To continue tracking these shipments, Syrian open source investigator Bashar Deeb scoured open source images of Tartous port. He found images of vessels docked in the phosphates-loading berths in the background of news reports and a dock-worker’s selfie. Satellite images of the berths also helped establish the vessels’ dates of arrival and departure. Deeb used multiple ship tracking services to triangulate AIS data and confirm Bassiki’s initial hypothesis – ships were regularly switching off their AIS before sailing to Syria to pick up phosphates for European countries.
We then extracted and analysed official export data from the UN Comtrade and Eurostat databases to confirm the countries importing phosphates. This data helped us track the growing demand for the Syrian material, which we cross-referenced with the limited records available from Syrian authorities.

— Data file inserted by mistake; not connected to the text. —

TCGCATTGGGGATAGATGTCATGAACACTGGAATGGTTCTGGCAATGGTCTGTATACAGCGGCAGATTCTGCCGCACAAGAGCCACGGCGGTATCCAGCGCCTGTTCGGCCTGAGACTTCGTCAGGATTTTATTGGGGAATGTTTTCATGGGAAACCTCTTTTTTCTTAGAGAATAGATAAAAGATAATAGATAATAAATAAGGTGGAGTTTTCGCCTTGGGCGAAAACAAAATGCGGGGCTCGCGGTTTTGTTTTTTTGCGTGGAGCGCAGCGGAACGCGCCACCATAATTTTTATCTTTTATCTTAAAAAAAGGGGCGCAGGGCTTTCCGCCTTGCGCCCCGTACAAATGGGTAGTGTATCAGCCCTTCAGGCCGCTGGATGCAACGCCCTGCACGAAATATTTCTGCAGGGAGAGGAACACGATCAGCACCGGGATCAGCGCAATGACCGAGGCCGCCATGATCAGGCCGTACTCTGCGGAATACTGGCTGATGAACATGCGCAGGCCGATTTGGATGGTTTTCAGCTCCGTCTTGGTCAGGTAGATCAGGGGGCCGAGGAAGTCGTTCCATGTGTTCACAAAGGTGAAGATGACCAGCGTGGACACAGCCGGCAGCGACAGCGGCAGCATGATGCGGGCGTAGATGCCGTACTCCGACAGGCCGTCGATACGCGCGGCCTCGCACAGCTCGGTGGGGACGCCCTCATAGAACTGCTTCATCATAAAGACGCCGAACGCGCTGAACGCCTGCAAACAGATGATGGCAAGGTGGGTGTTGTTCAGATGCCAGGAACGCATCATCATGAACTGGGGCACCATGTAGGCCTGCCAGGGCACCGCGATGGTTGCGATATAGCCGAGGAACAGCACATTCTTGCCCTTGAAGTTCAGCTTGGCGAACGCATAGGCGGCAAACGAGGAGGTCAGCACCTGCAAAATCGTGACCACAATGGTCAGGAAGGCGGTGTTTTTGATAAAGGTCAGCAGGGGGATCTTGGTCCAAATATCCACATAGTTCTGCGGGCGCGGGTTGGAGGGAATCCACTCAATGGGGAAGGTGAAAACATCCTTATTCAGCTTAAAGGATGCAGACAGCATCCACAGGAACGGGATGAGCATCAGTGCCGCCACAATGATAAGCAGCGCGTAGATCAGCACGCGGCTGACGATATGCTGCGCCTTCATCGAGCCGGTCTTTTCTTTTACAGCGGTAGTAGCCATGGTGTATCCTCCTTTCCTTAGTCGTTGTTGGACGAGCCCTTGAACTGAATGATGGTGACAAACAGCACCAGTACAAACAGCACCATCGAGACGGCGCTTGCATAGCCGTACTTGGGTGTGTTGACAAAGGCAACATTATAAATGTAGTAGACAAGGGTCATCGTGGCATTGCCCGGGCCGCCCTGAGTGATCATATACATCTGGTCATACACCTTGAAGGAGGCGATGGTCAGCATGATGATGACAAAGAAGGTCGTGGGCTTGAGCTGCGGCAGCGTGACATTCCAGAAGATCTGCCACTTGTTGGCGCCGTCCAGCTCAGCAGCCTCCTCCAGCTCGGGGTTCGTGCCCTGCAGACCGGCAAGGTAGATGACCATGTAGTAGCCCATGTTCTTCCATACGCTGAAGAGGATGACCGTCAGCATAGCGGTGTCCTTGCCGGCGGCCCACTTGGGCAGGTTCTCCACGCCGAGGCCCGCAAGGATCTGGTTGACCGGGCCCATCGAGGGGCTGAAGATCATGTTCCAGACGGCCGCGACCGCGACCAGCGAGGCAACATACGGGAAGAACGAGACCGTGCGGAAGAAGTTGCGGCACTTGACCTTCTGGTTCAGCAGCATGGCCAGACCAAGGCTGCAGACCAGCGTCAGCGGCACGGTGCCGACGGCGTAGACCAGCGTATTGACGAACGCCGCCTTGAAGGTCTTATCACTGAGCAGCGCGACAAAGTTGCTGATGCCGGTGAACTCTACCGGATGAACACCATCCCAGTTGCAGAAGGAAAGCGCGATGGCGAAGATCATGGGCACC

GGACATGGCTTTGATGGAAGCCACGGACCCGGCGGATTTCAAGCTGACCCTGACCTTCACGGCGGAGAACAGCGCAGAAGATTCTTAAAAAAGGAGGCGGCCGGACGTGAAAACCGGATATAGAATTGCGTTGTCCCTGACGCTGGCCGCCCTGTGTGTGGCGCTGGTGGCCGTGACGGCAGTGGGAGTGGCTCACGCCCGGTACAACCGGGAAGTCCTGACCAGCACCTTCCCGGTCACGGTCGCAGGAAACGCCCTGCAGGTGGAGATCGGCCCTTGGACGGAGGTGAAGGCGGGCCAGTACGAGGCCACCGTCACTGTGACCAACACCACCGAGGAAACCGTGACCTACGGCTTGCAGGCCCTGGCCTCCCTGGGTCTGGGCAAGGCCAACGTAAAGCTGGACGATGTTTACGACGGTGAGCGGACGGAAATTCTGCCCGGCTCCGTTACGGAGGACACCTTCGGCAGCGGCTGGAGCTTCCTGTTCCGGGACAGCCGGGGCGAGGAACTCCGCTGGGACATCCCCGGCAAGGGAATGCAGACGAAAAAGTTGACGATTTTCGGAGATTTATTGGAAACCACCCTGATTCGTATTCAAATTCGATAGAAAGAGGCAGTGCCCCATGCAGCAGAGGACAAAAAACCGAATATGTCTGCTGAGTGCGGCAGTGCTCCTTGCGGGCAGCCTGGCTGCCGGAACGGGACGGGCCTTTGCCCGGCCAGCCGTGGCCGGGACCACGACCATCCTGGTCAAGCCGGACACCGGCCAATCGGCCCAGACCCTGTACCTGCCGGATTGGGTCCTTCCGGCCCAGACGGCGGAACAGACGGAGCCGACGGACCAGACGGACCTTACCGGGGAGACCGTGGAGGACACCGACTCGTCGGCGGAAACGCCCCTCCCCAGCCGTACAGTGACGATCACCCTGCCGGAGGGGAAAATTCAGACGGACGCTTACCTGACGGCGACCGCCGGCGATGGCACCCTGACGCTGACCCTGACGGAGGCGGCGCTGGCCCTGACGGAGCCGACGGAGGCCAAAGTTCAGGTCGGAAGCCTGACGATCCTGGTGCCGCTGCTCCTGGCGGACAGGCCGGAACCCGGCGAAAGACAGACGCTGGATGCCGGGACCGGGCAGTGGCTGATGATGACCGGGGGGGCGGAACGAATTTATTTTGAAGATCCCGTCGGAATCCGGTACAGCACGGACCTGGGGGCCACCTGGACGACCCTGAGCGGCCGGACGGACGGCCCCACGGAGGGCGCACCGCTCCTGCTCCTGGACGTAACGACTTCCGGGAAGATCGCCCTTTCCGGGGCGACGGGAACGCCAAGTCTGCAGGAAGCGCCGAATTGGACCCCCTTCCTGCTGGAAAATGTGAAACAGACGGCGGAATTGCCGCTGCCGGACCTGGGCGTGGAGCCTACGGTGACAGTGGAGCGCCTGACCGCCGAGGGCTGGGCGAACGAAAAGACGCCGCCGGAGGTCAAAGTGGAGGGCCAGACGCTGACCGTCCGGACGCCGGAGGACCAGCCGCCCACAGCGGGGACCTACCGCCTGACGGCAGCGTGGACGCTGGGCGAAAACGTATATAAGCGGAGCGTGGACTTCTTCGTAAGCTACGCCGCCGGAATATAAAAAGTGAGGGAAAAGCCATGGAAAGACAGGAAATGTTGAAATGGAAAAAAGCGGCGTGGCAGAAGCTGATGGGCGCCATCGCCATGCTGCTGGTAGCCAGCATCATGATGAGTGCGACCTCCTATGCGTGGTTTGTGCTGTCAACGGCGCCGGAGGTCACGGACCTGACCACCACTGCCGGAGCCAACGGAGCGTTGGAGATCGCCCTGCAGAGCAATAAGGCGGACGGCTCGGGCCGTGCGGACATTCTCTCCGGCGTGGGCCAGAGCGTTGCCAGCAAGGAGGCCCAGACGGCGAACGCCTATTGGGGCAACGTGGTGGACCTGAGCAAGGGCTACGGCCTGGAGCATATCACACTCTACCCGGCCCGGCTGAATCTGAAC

Investigative journalists in Romania, Serbia, Ukraine, Italy and Bulgaria joined us to identify the companies involved. They obtained customs records through sources and freedom of information requests which revealed the role of middlemen and shell companies in the trade. We mined national databases and corporate registries to expose how these proxy companies worked. We also consulted multiple shipping registries to establish the owners of the vessels bringing phosphates to Europe, including some under sanctions themselves.
Context about the project: